Peloton founder faces staff anger over swanky holiday party

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Peloton’s CEO is facing backlash for hosting a swanky, invite-only holiday party for some of his instructors — after nixing a company-wide bash amid concerns about the company’s tanking stock price. 

John Foley, who also instituted a company-wide hiring freeze just last month, held an opulent holiday party at New York’s luxury Plaza Hotel on Dec. 8, according to social media posts. 

Just Peloton instructors — not other employees — were invited to the event, even though a company moratorium on parties and new hires was instituted over concerns about the company’s future, according to a Peloton insider. 

“All of the instructors and their plus-ones were invited to attend but companywide there was a moratorium on hiring and any holiday parties,” the insider grumbled to The Post. “Company morale is at an all time low.” 

Peloton instructors at party.
Just Peloton instructors were invited to the event, even though a company moratorium on parties and new hires was instituted.
Instagram/@jsimsfit

Peloton shares have tanked 73 percent since the beginning of 2021 as investors worry that vaccines and loosening COVID-19 restrictions will sink the home fitness giant. 

In an attempt to address the concerns of ticked-off staffers ahead of a companywide meeting on Wednesday, Foley sent an email to staffers Tuesday afternoon claiming that the party was not affiliated with Peloton. 

“This holiday season, my wife and I hosted a personal party for our vaccinated family and friends to celebrate all NYC has been through over the past two years,” Foley wrote in a companywide email shared with The Post. “Although some Peloton teammates were invited, the event was not officially affiliated with Peloton in any capacity.” 

John Foley.
John Foley held the event at New York’s luxury Plaza Hotel on Dec. 8.
Matt Winkelmeyer/Getty Images for Vanity Fair

“I have since learned that this personal event has caused frustration and angst within our team. Please know, that was never the intention,” he continued. “Tomorrow, we are going to focus our monthly All Hands, as we have always done, on business-related topics, not personal events.”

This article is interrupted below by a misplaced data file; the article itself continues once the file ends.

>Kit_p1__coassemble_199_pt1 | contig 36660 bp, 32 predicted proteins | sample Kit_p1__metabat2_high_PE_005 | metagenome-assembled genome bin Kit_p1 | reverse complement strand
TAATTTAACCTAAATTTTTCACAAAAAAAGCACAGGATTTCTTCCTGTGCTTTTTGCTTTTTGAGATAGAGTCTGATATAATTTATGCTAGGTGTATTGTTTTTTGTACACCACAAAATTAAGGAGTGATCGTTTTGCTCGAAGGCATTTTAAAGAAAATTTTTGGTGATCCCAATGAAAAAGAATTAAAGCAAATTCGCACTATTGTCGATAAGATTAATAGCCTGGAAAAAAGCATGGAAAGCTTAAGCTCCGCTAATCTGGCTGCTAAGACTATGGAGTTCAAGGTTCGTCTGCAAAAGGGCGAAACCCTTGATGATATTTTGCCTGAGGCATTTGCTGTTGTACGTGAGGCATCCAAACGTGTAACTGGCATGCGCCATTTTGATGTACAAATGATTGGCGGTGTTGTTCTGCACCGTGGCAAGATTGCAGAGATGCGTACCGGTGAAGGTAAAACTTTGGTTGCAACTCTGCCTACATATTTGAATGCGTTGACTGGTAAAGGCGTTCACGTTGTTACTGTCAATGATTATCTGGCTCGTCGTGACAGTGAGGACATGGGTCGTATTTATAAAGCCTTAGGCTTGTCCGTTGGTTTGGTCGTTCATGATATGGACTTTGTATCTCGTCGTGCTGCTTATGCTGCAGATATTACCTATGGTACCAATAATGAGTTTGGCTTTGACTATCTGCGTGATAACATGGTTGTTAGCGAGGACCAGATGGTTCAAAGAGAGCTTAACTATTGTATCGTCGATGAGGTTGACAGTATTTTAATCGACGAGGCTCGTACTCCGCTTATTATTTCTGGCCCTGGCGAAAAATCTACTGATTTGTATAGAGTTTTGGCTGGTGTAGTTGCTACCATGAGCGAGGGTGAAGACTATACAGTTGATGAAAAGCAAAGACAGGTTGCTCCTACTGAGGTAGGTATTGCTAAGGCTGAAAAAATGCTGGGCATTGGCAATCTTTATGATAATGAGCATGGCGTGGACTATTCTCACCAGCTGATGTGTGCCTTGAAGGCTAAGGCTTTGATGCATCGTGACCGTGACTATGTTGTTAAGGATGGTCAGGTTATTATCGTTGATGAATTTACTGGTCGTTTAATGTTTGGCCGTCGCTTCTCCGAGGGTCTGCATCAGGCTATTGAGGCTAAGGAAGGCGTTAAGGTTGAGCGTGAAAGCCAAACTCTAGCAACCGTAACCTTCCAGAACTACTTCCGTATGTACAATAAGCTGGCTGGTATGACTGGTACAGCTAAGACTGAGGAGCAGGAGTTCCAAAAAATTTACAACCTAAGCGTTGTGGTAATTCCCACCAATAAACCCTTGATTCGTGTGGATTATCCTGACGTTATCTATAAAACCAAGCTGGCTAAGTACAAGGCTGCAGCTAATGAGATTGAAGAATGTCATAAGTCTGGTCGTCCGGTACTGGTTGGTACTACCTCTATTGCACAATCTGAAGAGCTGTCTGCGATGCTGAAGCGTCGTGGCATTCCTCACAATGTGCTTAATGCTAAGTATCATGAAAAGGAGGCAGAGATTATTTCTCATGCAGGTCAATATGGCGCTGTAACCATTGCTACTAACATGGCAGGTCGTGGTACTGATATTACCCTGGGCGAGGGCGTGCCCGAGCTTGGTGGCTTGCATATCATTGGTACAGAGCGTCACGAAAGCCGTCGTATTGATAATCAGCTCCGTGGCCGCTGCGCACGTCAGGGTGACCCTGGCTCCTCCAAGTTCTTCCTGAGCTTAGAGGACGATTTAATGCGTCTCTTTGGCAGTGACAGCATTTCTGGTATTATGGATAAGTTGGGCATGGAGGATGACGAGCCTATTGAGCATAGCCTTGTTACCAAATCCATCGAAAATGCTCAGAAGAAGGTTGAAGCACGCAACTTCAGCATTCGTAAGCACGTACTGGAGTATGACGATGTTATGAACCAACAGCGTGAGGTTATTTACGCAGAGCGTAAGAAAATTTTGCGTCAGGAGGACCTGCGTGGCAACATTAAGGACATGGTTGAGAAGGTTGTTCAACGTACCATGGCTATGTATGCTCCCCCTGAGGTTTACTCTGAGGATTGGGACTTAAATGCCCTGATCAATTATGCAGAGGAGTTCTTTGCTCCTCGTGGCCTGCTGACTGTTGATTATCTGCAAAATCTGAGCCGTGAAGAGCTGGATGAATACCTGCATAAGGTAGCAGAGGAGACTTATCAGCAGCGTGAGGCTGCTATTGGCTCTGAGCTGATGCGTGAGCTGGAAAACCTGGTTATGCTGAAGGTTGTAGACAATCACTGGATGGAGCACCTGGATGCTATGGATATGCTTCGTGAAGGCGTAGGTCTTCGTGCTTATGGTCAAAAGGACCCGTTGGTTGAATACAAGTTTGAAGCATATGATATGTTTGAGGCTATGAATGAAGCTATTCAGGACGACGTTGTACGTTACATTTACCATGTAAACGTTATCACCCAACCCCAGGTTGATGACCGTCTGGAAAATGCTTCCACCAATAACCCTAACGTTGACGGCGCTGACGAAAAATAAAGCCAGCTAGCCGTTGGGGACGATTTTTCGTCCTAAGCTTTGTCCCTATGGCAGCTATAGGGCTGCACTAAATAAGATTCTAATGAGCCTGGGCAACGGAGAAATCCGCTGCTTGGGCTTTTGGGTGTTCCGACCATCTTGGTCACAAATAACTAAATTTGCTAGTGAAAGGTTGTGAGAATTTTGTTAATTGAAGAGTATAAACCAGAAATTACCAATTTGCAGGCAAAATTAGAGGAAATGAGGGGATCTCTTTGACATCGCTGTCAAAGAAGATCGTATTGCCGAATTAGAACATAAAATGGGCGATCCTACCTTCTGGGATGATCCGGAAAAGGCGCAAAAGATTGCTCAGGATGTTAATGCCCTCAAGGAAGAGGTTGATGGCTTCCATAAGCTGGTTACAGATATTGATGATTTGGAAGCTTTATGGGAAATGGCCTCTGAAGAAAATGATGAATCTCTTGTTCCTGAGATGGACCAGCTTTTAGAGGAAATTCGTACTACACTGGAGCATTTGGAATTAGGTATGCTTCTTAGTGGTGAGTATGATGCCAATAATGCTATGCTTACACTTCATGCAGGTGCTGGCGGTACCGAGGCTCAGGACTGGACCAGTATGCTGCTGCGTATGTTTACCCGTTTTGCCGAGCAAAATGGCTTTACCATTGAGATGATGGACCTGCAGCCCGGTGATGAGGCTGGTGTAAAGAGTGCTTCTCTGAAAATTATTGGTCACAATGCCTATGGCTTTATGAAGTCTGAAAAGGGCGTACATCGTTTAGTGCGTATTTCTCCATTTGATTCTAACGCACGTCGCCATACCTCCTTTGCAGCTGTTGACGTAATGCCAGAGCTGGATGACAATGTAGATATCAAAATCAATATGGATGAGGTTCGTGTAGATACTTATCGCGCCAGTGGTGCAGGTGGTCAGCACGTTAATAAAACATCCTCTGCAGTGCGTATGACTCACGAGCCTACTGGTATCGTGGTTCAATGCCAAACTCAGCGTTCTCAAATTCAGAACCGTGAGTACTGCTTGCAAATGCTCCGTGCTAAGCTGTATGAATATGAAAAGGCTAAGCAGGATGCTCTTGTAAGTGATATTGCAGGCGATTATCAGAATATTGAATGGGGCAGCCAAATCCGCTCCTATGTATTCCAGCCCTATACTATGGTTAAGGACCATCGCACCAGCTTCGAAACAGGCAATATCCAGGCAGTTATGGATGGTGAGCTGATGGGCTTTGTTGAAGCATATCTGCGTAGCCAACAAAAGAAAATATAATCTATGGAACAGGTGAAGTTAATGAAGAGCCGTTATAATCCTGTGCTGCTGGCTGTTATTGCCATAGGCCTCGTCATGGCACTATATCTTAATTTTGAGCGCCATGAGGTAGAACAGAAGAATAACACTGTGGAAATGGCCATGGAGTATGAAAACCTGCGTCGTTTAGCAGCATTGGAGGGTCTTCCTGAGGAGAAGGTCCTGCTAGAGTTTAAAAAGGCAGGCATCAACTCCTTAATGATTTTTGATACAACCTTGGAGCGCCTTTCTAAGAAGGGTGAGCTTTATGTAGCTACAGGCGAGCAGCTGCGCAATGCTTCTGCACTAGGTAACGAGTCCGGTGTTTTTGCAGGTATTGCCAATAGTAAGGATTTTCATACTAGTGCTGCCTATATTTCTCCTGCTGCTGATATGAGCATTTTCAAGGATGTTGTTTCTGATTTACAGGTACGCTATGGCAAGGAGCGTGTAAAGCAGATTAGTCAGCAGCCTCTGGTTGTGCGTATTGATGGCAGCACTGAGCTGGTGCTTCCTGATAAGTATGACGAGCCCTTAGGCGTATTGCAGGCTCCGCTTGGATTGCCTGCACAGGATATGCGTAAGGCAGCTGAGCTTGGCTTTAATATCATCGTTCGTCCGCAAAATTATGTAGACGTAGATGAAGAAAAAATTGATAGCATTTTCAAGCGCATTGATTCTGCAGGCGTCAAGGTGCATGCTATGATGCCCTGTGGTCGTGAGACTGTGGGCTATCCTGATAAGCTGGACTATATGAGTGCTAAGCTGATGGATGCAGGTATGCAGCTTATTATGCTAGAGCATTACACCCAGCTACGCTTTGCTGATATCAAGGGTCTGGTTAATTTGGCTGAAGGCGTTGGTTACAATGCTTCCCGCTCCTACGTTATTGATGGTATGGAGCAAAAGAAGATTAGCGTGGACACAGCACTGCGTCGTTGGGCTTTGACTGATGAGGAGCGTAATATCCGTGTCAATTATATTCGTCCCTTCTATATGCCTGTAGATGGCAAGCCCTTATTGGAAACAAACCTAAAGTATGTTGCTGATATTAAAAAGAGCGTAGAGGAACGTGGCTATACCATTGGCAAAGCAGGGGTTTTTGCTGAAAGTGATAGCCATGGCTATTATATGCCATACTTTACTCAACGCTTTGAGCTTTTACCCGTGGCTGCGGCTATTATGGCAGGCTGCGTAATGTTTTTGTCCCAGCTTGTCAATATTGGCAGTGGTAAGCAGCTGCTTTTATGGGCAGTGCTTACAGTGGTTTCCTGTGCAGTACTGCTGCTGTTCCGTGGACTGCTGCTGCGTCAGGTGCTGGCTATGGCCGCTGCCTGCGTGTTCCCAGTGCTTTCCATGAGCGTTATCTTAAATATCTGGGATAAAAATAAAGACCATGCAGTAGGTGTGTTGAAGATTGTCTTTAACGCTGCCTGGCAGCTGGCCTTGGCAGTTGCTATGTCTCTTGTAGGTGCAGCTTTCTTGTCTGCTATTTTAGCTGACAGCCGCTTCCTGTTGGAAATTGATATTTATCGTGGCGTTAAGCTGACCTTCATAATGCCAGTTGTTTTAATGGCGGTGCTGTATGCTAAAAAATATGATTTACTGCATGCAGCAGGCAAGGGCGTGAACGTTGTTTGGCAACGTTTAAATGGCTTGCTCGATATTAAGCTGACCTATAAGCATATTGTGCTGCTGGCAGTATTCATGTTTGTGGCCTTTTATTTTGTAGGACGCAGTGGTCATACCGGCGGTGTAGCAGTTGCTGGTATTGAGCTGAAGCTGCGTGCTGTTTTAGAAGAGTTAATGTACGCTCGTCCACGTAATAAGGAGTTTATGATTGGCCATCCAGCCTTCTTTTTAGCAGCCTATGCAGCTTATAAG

Signing off the email, Foley wrote, “Much love.” 

Images of the black-tie affair shared on social media show Peloton instructors dancing under a disco ball while enjoying wine and champagne and a live band. 

“Getting to spend time, dancing, laughing, singing and celebrating together after so many months of separation was truly good for the soul!” wrote Peloton instructor Kendall Toole on Instagram. “One thing I love about this team: we go FULL OUT — no matter what.” 

John Foley email.
John Foley referred tot he holiday party as “a personal party.”
Instructors at the party.
“Shout out to @iamfunnyjill and @keylargojohn for knowing how to throw a damn party,” Peloton instructor Jess Sims posted.
Instagram/@jsimsfit

“Shout out to @iamfunnyjill and @keylargojohn for knowing how to throw a damn party and to @theplazahotel for being so damn beautiful,” wrote another instructor, Jess Sims, tagging Foley and his wife.

Peloton did not immediately respond to a request for comment, but after The Post published this story, the company accused the newspaper of spreading “misinformation.”

“Among the guests, who were mainly close friends and family members of the Foleys, were some Peloton team members, not ‘just Peloton instructors,’” the company said in an email.

Party.
Peloton instructors posted pictures dancing under a disco ball.
Instagram/@fitxkendall
Party.
“One thing I love about this team: we go FULL OUT — no matter what,” Peloton instructor Kendall Toole posted.
Instagram/@fitxkendall

“While there was no official ‘moratorium’ on holiday parties at Peloton, as we — and many other companies — did last year, we made the decision not to hold a companywide party this season, due to a number of factors, including space constraints to hosting thousands of team members in one location, as well as COVID restrictions and budget considerations.”

The company added that the event was “hosted and paid for by the Foley family.”

Foley, who previously was an executive at Barnes & Noble, recently listed his home in East Hampton for $4.5 million.

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